Retail

Amazon, Walmart And Target Woo All Channel Consumers With Delivery, New Payment Options

Home Delivery

It’s not enough to build a large store and expect shoppers to come. In the omnichannel age, even superstores such as Target have to introduce new shopping experiences.

As a result, Target has been rolling out delivery to its customers in several major markets after acquiring Shipt for $550 million in cash in Dec. 2017. At the time, the retailer said it would leverage its stores and Shipt’s proprietary technology platform and community of shoppers to bring same-day delivery to Target customers around the country.

“The team is moving remarkably quick,” John Mulligan, Target’s chief operations officer, said. “We’re going to be in all the major markets, and we bring a breadth of assortment that is not just food and beverage and grocery. We will have virtually the entire store by the end of the year, so that’s a fantastic advantage.”

But not all retailers are moving as fast as Target. In fact, retailers, overall, only saw a 37.9 average satisfaction score for omnichannel features, according to the PYMNTS Omni Usage Index. But some retailers lead the pack. Here’s how five have adapted to omnichannel commerce with digital offerings.

— Almost 10 percent — or 9.9 percent — of large format any channel consumers shop at Target. The discount retailer continues to roll out home delivery through grocery delivery from Shipt in Florida and the Twin Cities. Shipt will deliver groceries, electronics and a variety of products from approximately 50 Target stores in the Twin Cities area and will reach approximately 1.2 million households. The retailer sought to hire up to 4,000 shoppers and delivery workers as it prepared to debut the service. In Florida, Target launched the Shipt offering from its brick-and-mortar stores in Tampa and South Florida before expanding to 12 other markets in the state.

— Almost 10 percent — or 9.1 percent — of large format any channel consumers shop at Amazon. The eCommerce retailer is reportedly gearing up to open more cashless brick-and-mortar convenience stores, dubbed Amazon Go. Recode, citing multiple people familiar with Amazon’s plans, reported news that Amazon is planning to open as many as six new Amazon Go locations in 2018. Some are expected to be in Seattle — Amazon’s hometown and the location of its first Amazon Go. New stores are also expected in Los Angeles, where, Recode reported, Amazon was in talks with Rick Caruso, the billionaire real estate developer, about having an Amazon Go located at The Grove, a 600,000-square-foot outdoor shopping mall. In addition, Amazon also announced recently it will create a new shipping service located in L.A.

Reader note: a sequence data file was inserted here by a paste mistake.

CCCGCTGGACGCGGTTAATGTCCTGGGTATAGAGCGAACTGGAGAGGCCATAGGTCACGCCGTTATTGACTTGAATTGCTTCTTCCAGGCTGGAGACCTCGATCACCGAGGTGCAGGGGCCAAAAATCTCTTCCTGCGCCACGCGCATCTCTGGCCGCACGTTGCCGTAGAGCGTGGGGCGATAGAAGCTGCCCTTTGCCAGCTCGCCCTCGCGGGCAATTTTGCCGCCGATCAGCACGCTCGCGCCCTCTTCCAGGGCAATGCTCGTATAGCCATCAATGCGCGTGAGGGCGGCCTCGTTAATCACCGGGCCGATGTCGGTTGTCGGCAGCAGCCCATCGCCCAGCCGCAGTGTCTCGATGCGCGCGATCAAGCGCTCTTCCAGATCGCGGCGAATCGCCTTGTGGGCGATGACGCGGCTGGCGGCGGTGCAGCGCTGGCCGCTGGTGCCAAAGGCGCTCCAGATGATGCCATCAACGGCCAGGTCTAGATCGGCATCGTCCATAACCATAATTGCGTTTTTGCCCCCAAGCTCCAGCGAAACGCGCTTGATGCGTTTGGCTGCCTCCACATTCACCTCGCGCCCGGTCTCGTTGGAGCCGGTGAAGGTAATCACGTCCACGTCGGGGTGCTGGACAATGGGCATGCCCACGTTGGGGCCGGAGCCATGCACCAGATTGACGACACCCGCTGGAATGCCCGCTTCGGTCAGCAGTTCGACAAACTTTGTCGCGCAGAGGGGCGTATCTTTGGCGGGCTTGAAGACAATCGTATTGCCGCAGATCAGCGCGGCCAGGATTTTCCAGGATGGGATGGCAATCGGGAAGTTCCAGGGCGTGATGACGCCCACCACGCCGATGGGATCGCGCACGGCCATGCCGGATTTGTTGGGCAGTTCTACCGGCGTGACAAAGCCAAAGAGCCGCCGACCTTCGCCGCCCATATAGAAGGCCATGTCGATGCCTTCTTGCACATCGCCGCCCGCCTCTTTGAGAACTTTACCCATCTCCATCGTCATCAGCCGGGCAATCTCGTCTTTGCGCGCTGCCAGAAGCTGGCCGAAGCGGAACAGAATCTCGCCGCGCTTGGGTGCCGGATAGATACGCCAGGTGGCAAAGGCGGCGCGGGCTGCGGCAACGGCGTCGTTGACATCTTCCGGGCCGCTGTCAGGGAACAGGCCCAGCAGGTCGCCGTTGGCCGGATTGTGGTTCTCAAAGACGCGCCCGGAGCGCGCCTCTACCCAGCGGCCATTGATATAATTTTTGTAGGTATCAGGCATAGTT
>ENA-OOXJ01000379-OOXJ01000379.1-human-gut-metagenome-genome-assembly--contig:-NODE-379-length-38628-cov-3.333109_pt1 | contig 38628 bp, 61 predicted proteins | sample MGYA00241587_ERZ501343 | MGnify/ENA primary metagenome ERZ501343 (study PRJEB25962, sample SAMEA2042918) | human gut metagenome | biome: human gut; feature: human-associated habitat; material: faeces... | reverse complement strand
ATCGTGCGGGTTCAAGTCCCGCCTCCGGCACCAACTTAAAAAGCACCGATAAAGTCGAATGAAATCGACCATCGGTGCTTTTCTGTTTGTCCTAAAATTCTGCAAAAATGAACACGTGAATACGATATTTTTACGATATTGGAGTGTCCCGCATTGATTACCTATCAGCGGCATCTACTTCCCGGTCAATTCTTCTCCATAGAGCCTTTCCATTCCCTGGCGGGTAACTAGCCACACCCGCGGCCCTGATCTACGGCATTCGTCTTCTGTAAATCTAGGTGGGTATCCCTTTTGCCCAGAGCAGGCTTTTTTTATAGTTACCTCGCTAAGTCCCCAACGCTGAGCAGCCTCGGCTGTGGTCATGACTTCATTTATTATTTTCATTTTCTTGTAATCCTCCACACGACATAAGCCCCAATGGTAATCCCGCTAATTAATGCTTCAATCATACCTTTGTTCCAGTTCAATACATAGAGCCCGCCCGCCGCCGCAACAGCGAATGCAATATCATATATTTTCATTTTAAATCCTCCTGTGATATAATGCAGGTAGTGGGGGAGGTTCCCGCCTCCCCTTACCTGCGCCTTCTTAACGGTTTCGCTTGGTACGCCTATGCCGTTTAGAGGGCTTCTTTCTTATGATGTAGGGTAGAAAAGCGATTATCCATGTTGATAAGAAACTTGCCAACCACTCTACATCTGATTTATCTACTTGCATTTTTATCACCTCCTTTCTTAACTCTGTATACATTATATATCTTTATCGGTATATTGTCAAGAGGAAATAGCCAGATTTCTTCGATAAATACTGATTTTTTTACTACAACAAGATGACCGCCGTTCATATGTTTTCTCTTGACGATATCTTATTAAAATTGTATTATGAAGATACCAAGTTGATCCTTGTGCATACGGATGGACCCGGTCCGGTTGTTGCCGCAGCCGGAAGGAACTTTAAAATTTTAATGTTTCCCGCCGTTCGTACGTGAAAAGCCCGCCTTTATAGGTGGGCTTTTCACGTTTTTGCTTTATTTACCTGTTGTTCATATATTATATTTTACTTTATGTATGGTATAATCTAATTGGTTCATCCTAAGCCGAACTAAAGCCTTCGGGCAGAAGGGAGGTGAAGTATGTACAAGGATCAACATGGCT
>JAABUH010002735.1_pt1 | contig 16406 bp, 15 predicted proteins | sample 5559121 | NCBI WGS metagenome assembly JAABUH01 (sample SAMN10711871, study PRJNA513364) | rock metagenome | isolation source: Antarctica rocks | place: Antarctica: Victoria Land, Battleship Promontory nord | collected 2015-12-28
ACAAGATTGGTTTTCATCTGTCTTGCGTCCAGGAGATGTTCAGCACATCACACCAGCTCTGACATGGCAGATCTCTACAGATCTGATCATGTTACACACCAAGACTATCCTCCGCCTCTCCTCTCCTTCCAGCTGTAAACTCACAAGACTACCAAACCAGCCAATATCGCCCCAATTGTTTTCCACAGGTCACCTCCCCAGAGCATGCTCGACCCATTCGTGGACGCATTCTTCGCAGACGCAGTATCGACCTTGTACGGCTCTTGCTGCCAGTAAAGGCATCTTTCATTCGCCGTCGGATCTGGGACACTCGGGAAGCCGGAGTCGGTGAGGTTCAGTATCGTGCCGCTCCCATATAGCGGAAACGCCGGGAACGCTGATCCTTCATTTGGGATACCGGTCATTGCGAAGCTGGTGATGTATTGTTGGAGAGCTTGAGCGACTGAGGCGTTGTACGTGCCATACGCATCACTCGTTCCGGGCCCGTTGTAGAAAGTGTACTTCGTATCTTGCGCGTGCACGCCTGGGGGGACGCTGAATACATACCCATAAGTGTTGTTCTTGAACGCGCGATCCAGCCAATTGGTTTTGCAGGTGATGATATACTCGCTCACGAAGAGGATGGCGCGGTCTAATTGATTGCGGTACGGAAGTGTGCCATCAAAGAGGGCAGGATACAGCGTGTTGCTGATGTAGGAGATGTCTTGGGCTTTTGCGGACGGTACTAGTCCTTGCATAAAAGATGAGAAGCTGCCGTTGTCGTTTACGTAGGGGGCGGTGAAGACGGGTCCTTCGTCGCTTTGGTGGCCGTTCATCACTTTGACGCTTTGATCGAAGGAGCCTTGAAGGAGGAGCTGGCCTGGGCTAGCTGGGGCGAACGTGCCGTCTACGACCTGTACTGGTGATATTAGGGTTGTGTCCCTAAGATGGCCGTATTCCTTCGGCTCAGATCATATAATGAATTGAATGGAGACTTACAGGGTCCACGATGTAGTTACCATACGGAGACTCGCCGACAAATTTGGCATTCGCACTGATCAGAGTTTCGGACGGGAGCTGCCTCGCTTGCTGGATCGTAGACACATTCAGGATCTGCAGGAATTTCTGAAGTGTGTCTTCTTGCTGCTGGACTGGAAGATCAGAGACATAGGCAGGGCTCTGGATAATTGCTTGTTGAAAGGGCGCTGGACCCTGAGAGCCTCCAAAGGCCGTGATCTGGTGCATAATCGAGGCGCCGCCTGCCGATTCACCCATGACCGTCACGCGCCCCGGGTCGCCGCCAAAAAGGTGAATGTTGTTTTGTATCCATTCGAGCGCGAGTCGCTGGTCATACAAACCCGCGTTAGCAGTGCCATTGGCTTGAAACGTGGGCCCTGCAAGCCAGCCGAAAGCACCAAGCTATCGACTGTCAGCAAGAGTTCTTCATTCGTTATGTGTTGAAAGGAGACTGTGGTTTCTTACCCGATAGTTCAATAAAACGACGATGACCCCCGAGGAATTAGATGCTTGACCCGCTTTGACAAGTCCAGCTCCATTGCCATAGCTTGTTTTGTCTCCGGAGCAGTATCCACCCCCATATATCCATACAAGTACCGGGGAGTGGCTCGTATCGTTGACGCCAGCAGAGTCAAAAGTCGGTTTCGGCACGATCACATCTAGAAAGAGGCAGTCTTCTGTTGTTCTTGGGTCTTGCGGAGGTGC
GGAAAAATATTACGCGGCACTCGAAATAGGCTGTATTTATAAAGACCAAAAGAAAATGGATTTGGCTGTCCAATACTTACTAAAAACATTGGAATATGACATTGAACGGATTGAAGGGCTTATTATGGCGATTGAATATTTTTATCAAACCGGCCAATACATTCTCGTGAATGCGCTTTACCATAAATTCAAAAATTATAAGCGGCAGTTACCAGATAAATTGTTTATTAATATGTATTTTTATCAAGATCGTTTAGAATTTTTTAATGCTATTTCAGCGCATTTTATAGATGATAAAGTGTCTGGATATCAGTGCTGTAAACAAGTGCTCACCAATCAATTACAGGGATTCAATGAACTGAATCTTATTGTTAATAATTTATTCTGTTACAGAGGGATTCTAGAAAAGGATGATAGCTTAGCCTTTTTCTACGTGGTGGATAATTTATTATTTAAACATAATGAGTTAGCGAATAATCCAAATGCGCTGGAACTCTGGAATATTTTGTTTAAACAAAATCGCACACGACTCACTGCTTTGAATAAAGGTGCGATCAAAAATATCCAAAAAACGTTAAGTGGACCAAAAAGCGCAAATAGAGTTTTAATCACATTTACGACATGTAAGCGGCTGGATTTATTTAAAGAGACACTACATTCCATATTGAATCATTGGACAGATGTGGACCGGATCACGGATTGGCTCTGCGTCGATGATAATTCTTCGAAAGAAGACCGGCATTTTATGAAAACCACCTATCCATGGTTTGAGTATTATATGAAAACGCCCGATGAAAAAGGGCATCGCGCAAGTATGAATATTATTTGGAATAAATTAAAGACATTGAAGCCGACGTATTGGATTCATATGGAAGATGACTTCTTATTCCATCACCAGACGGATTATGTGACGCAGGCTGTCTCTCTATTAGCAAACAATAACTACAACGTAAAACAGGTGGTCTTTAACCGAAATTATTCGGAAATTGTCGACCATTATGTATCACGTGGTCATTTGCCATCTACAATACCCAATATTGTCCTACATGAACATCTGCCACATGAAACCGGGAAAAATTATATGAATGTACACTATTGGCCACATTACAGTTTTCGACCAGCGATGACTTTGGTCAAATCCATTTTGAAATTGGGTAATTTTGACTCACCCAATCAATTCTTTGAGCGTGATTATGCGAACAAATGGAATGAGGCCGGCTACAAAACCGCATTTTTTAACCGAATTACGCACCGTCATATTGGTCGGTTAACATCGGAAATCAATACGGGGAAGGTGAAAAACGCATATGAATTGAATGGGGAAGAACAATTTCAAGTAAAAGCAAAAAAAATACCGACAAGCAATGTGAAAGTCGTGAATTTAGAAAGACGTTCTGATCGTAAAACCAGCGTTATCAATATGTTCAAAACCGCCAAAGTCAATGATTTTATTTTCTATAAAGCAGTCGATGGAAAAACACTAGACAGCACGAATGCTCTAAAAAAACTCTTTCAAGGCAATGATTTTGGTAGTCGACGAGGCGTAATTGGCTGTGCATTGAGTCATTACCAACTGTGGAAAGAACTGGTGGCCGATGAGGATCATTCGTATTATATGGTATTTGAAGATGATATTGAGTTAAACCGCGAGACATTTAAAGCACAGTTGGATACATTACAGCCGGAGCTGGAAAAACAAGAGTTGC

— Just under 9 percent — or 8.5 percent — of large format any channel consumers shop at Walmart. In an effort to better compete with Amazon in Asia and the U.S., Walmart is taking measures, such as entering into a partnership with the largest eCommerce retailer in Japan, Rakuten. The collaboration between Walmart and Rakuten will focus on online grocery delivery in addition to eBooks, industry news source Chain Store Age reported. Walmart’s Japanese unit, Seiyu GK, and Rakuten will run the grocery delivery service, which will be dubbed “Rakuten Seiyu Netsuper.” Taking the place of Walmart’s current online grocery offering in Japan, the service will launch in the second half of 2018. Beyond groceries, the partnership will allow Walmart to sell eBooks, audiobooks and eReaders from Rakuten Kobo in its brick-and-mortar stores as well as through its website in the U.S.

— Just under 7 percent — or 6.8 percent — of large format any channel consumers shop at Kohl’s. And the retailer may soon offer more concepts within the footprint of its stores. After shrinking the size of some of its brick-and-mortar locations, Kohl’s plans to lease out the newly vacant space in its “right-sized” stores, according to news from Reuters. Not all of the retailer’s roughly 300 downsized stores will lease unused footage — at least in the beginning, Kohl’s Chief Executive Kevin Mansell told CNBC. Mansell added that Kohl’s has already identified “a whole list of partners.” The company is even considering partnerships with competitors. “If we had our preference, we are going first after well-capitalized companies, and preferably ones that have high traffic in grocery and convenience,” Mansell said.

— And 6.5 percent of large format any channel consumers shop at Old Navy. Old Navy took an omnichannel strategy with its Olympic-themed merchandise, for example. The retailer offered a collection of Team USA knit mittens, winter hats and scarves through its Times Square location — not too far from the Team USA store — and through the retailer’s website, in addition to TeamUSAShop.com.

Overall, Target’s digital fulfillment efforts will allow the retailer to bring same-day delivery to about half of its stores by the early part of 2018. And, by the end of 2019, Target plans to offer same-day delivery for “all major product categories” — truly putting the “bullseye” on omnichannel commerce.

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